A typical year in the UK has only two fiscal events – and the Autumn Statement is one of them. So it is a precious chance for a government to ‘course correct’ if its plans for the economy and public services are off-track. So, did the Chancellor take that chance?
Well, he used his Autumn Statement to talk largely about changes to tax rather than public spending. There were some wider economic announcements that are relevant to the health and care sector, including the freeze on alcohol duty; the rise on duty rates on tobacco products (alongside the government’s welcome ambition to make England smoke-free); and the rise in the National Living Wage from 2024. This latter move will be welcomed by employers who want a fair deal for their staff, while also raising the blood pressure of employers who will worry about where the money will come from to fund this increase.
But overall, this week’s budget documents had relatively little new to say on health and care spending and are instead replete with references to the Autumn Statement 2022, when there were more significant funding announcements for health and social care.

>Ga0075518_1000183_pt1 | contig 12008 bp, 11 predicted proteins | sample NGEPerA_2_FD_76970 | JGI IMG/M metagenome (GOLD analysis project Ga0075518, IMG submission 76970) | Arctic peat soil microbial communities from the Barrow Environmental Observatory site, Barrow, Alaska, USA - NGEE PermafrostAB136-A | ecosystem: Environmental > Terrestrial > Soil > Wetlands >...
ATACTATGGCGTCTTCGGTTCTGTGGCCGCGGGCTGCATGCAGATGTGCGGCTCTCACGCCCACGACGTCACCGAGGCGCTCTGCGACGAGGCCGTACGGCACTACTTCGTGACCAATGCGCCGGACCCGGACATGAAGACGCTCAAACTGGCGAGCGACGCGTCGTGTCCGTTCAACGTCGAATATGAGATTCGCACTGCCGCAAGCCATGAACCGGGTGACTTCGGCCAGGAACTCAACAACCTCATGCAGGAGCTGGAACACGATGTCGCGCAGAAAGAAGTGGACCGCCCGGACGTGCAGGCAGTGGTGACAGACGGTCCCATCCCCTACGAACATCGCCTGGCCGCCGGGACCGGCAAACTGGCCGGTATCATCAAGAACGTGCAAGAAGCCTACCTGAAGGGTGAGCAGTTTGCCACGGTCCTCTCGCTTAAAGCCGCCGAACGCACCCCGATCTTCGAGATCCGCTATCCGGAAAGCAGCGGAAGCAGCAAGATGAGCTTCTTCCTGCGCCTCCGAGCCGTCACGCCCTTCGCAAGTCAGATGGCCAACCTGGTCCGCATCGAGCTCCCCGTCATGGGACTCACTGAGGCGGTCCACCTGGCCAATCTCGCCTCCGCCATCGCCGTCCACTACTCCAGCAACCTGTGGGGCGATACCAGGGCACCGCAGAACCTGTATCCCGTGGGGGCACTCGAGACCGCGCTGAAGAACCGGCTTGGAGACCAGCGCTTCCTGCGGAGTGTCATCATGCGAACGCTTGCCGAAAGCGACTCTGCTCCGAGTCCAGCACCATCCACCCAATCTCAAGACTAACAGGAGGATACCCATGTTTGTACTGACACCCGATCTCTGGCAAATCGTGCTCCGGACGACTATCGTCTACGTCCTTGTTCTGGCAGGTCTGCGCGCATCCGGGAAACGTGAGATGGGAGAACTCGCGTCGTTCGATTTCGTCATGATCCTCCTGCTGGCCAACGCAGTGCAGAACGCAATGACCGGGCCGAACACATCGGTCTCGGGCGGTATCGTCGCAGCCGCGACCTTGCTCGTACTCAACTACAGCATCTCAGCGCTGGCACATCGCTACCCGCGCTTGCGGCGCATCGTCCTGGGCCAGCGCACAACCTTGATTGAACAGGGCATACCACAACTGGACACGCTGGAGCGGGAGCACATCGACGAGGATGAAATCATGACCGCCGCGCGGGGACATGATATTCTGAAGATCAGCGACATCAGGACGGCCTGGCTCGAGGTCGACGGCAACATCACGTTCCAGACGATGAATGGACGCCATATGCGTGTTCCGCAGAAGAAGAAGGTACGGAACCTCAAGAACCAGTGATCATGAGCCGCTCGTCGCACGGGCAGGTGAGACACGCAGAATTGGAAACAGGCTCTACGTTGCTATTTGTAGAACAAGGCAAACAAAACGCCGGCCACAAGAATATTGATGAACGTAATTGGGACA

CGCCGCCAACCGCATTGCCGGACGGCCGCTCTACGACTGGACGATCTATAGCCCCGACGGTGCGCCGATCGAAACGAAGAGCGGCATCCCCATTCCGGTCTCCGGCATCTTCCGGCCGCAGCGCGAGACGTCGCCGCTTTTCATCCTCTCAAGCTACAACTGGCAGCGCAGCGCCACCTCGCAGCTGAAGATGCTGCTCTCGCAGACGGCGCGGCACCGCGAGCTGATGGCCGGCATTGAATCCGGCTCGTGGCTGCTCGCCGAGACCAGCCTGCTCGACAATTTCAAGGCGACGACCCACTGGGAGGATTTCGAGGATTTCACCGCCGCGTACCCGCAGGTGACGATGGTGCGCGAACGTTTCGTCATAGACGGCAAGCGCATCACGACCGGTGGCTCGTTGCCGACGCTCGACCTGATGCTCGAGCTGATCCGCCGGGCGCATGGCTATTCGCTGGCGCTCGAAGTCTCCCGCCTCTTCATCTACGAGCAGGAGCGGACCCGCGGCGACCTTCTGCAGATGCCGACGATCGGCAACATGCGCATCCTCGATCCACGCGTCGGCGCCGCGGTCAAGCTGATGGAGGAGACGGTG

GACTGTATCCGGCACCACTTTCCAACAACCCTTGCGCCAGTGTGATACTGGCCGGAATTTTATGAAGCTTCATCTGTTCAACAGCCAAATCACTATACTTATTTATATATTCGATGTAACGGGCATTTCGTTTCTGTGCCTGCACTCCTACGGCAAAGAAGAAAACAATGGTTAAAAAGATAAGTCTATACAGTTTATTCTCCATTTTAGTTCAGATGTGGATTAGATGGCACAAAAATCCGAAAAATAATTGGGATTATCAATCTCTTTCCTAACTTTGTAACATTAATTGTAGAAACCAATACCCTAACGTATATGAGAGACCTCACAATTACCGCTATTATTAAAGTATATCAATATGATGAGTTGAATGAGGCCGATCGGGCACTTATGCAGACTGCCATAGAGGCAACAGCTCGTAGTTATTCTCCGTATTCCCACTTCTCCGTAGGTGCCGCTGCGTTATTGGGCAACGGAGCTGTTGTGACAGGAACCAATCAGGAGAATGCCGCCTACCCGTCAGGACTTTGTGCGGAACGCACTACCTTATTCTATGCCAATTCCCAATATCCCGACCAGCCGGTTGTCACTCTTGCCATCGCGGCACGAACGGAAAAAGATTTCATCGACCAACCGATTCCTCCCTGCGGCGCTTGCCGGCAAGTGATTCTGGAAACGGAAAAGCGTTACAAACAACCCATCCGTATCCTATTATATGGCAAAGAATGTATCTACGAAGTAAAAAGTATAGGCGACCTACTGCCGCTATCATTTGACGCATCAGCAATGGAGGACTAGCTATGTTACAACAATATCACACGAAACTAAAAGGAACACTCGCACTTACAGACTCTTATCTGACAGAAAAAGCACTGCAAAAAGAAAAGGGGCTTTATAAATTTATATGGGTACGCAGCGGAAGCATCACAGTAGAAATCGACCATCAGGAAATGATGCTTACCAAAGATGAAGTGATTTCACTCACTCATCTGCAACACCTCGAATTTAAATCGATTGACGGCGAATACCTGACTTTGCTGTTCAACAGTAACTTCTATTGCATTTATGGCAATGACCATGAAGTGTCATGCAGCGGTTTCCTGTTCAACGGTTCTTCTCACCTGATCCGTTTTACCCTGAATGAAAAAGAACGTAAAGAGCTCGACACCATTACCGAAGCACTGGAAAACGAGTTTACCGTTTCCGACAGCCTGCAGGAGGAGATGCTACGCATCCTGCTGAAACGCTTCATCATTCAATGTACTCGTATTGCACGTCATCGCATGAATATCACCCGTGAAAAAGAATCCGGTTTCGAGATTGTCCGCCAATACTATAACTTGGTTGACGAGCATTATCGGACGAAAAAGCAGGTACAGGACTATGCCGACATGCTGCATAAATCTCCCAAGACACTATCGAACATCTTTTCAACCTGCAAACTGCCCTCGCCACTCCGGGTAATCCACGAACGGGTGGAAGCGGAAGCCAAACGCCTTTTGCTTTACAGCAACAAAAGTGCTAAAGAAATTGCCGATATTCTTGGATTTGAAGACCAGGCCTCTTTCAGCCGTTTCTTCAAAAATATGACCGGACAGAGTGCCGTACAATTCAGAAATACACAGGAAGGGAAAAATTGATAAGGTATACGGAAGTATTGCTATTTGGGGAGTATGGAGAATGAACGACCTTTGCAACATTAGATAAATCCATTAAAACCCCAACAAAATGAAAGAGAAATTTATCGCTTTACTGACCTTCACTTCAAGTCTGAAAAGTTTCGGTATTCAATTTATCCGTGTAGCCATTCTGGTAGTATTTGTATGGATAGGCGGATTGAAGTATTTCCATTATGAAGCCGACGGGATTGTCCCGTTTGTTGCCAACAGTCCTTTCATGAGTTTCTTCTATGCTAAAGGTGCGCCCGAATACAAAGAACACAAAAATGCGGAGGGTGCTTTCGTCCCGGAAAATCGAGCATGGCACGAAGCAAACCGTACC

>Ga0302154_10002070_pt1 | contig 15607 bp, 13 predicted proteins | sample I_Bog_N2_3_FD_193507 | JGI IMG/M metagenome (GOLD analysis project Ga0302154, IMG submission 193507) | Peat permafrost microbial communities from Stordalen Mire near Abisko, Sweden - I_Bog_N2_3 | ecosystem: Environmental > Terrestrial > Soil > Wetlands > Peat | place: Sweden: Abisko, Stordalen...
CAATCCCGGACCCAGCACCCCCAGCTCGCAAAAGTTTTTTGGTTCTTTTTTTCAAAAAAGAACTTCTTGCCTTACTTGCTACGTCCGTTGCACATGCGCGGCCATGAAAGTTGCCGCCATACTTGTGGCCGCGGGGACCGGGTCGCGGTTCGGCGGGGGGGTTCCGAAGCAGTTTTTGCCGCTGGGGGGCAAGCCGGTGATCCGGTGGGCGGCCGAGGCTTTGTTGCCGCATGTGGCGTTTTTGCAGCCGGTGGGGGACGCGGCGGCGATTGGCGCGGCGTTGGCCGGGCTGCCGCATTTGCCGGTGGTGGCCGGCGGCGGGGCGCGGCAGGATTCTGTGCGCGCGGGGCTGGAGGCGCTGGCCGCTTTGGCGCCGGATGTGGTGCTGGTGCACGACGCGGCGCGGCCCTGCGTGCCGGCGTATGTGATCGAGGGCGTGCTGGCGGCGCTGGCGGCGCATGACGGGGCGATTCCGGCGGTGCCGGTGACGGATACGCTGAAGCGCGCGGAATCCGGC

Health and NHS spending
From what I can see, though, the path ahead for health spending looks decidedly rocky. Overall health spending growth is starting to stall in real terms (Figure 1). And higher economy-wide inflation has further eroded substantial amounts from the cash boosts awarded to health and care services in last year’s Autumn Statement – essentially, the cash announced in 2022 will not go as far.
Tracking longer-term trends in NHS England spending is a trickier task now that NHS England has subsumed organisations such as Health Education England. And it gets trickier still because of technical changes to where depreciation funding (essentially the current costs of acquiring and owning fixed assets, for example, large NHS buildings and equipment) for the NHS sits. Footnote 2 to Table 2.1 in the main Autumn Statement document is particularly worth reading in this regard to see why NHS England’s day-to-day spending is now planned to be some £3.4 billion lower in 2024/25 compared to the Spring Budget 2023. But one thing at least is clear – between 2023/24 and 2024/25 under current plans NHS England’s budget will only crawl up from £161.1 billion to £162.5 billion in cash terms (ie, before factoring in inflation).